Cyclists who ride their bicycles with 'no hands' have been celebrating this morning after it was announced that the practice has been recognised as an individual discipline, and is to be considered for possible inclusion in the next-but-one Olympic Games.
'Riding a bike no-handed' is something most young children do after they have mastered staying upright on two wheels, but this is the first time the art has been thought of as anything other than a 'kids' dare'.
A high-level IOC meeting in Geneva this week agreed that there was justification for discussing the possibility of including 'No-Handed Cycling' in the Olympic Games in Paris in 2024. It would be a fitting place to introduce the event, with France being the home of cycling.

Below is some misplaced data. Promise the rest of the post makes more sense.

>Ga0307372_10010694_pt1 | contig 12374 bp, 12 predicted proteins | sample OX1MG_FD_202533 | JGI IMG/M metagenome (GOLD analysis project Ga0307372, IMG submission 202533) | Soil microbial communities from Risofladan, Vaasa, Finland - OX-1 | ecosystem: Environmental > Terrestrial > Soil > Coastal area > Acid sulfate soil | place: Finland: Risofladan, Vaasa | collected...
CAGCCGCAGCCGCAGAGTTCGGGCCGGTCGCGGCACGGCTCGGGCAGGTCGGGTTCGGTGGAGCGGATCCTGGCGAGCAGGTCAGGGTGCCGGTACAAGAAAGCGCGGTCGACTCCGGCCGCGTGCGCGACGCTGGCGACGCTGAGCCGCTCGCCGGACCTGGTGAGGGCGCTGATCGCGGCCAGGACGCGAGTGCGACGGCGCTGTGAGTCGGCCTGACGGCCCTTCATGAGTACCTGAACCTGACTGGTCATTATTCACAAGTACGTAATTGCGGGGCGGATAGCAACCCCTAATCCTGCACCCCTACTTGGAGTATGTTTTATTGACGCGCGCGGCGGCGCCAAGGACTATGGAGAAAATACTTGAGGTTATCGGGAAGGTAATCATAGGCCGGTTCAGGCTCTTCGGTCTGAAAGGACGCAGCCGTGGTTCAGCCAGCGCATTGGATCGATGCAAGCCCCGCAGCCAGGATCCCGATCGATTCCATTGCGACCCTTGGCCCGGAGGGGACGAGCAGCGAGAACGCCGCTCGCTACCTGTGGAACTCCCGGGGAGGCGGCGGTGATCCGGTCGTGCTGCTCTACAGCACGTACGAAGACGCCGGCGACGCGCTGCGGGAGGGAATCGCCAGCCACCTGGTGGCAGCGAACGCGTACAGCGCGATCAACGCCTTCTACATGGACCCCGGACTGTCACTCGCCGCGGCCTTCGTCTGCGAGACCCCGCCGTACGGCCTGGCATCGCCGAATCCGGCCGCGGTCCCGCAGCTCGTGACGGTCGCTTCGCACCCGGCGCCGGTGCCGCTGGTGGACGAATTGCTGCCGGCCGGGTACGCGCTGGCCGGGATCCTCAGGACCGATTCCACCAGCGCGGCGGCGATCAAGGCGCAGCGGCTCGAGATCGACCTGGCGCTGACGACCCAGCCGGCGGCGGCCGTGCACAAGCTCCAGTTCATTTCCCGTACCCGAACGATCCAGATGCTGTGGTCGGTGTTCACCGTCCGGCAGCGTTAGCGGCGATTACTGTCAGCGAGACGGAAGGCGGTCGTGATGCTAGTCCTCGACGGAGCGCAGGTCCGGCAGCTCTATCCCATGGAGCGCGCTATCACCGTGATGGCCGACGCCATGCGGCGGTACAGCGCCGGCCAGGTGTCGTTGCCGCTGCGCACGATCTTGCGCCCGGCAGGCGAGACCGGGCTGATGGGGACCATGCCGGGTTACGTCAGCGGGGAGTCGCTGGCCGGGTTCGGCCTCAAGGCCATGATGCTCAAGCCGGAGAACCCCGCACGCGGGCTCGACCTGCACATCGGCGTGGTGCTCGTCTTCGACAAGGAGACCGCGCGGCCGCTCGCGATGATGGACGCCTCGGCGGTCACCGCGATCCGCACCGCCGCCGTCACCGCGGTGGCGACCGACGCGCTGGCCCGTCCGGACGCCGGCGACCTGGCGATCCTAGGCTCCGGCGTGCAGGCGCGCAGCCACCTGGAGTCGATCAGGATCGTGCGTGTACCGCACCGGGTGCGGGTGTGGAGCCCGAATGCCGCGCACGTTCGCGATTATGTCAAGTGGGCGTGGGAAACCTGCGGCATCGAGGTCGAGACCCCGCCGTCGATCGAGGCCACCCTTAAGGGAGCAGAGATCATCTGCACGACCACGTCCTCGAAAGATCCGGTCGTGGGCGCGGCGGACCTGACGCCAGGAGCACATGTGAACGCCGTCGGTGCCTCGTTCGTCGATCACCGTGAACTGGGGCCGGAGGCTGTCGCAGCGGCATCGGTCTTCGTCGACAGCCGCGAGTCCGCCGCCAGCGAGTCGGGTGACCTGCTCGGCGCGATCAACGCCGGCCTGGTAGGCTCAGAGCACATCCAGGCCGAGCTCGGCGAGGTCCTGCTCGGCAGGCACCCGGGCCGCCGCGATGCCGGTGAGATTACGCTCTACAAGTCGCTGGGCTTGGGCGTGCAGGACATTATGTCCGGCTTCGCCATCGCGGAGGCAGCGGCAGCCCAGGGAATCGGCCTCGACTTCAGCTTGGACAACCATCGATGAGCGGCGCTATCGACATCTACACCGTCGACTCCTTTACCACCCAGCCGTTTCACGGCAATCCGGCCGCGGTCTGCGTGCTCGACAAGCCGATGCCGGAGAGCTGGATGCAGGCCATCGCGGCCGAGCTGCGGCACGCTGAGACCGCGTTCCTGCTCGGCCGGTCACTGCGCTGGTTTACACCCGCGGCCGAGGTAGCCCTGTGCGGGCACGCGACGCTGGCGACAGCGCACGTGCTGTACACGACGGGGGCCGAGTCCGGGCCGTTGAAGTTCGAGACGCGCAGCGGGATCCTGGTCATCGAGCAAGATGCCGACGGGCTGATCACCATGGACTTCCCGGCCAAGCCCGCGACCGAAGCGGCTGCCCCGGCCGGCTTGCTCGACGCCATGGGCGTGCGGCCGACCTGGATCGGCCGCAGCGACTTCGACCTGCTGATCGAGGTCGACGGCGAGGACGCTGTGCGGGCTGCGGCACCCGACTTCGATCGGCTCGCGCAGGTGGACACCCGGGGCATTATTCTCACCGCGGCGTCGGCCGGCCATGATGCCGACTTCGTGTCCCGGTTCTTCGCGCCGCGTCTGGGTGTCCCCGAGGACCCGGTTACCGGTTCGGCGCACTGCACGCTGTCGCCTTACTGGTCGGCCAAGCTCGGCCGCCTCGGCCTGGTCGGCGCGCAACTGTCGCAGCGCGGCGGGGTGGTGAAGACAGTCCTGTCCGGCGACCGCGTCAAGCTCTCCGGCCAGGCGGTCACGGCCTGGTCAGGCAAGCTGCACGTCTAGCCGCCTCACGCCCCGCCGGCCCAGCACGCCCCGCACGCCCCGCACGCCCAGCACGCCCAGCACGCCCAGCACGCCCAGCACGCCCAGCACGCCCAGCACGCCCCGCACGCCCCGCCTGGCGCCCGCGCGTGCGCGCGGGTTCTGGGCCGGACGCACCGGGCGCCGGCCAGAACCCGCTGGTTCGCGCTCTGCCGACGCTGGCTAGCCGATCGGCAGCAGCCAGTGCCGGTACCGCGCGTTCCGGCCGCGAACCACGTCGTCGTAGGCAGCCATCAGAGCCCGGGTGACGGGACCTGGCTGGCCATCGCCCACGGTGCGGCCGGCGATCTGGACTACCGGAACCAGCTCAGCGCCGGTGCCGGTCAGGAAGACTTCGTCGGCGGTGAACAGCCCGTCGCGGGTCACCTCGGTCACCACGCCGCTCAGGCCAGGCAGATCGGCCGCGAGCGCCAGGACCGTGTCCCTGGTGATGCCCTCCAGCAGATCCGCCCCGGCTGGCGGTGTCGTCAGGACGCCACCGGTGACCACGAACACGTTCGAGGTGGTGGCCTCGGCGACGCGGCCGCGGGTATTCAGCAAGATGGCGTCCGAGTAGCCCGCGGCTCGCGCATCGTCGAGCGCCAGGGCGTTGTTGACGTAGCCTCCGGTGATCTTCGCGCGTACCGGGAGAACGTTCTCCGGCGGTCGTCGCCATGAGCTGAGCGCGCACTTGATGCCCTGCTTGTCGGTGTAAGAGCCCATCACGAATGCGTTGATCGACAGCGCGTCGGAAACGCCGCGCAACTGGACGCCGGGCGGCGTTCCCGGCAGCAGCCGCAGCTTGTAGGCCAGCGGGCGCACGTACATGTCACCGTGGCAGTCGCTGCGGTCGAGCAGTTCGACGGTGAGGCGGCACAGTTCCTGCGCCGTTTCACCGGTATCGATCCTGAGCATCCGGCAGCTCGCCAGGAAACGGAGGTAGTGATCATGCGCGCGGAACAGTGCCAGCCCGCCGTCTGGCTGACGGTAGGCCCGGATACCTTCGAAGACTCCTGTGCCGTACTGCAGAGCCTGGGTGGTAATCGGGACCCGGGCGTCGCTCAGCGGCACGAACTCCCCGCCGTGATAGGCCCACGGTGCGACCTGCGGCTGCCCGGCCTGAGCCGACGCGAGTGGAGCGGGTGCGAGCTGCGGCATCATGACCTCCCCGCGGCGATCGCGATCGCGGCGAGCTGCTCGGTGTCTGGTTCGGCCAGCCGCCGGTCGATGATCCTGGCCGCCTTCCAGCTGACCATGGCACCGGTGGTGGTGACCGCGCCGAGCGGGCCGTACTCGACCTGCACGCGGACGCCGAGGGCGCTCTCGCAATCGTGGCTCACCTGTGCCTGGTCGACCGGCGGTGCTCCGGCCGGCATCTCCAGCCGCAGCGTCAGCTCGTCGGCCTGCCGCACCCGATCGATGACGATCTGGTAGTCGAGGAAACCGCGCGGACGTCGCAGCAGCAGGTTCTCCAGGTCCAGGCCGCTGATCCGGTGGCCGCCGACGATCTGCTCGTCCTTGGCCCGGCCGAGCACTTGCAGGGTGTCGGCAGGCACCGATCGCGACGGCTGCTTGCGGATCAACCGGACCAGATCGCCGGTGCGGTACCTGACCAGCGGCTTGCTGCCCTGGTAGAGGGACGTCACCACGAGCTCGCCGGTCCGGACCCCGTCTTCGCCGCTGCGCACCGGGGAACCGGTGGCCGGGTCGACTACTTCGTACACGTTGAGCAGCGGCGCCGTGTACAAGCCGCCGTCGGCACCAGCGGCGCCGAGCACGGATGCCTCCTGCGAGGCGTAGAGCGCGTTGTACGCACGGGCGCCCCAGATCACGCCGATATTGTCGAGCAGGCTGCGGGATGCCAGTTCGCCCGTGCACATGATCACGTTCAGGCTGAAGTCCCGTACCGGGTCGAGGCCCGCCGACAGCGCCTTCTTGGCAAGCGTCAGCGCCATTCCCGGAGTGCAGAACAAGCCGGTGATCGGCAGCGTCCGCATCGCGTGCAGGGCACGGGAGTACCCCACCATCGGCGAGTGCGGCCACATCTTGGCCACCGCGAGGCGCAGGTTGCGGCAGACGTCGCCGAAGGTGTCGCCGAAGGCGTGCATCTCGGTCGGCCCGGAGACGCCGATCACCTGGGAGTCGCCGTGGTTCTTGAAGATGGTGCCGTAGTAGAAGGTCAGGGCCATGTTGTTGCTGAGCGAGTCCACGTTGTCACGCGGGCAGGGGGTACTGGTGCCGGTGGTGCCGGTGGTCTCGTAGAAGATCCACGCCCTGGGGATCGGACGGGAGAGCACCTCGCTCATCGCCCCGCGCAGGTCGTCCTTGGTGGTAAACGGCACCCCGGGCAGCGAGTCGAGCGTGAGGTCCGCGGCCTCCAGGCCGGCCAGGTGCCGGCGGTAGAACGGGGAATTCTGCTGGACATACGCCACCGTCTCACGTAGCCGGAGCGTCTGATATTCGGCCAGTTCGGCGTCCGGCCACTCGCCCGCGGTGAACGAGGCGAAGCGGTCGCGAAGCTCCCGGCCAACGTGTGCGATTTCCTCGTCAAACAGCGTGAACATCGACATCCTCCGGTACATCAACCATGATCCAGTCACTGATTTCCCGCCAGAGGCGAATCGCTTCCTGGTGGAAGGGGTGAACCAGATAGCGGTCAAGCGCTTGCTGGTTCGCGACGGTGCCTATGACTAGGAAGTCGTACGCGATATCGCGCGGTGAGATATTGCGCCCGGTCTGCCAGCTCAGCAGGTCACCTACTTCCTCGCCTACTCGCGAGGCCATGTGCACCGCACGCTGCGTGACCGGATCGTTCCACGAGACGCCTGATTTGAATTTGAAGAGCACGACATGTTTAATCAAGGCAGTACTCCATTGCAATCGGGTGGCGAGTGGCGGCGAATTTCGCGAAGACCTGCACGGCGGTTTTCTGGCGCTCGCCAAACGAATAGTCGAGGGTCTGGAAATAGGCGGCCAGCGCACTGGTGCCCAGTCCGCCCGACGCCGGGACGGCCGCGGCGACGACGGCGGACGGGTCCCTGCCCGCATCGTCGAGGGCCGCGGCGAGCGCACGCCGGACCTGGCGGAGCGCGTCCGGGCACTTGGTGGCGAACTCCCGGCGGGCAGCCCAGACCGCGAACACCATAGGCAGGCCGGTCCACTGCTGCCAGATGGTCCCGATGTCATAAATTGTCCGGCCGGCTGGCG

Trials will be organised at velodromes in Manchester and Paris in July and August, and road racing no-handed could come as early as next January. A suggestion that a 'No-Handed Tour de France' be staged was thrown out on account of the difficult mountain stages, although a decision about a proposal, for a 'No-Handed Paris-Roubais' was put on ice for the time being.
*The 'no-hands' position is one regularly adopted in the closing stages of major cycling events, generally by the rider who is about to win, but not exclusively. Instances have occurred in the recent past where riders in second and even third positions have held both hands aloft in the final stretch of races. To some people, clearly, winning isn't everything, and it's the taking part that counts.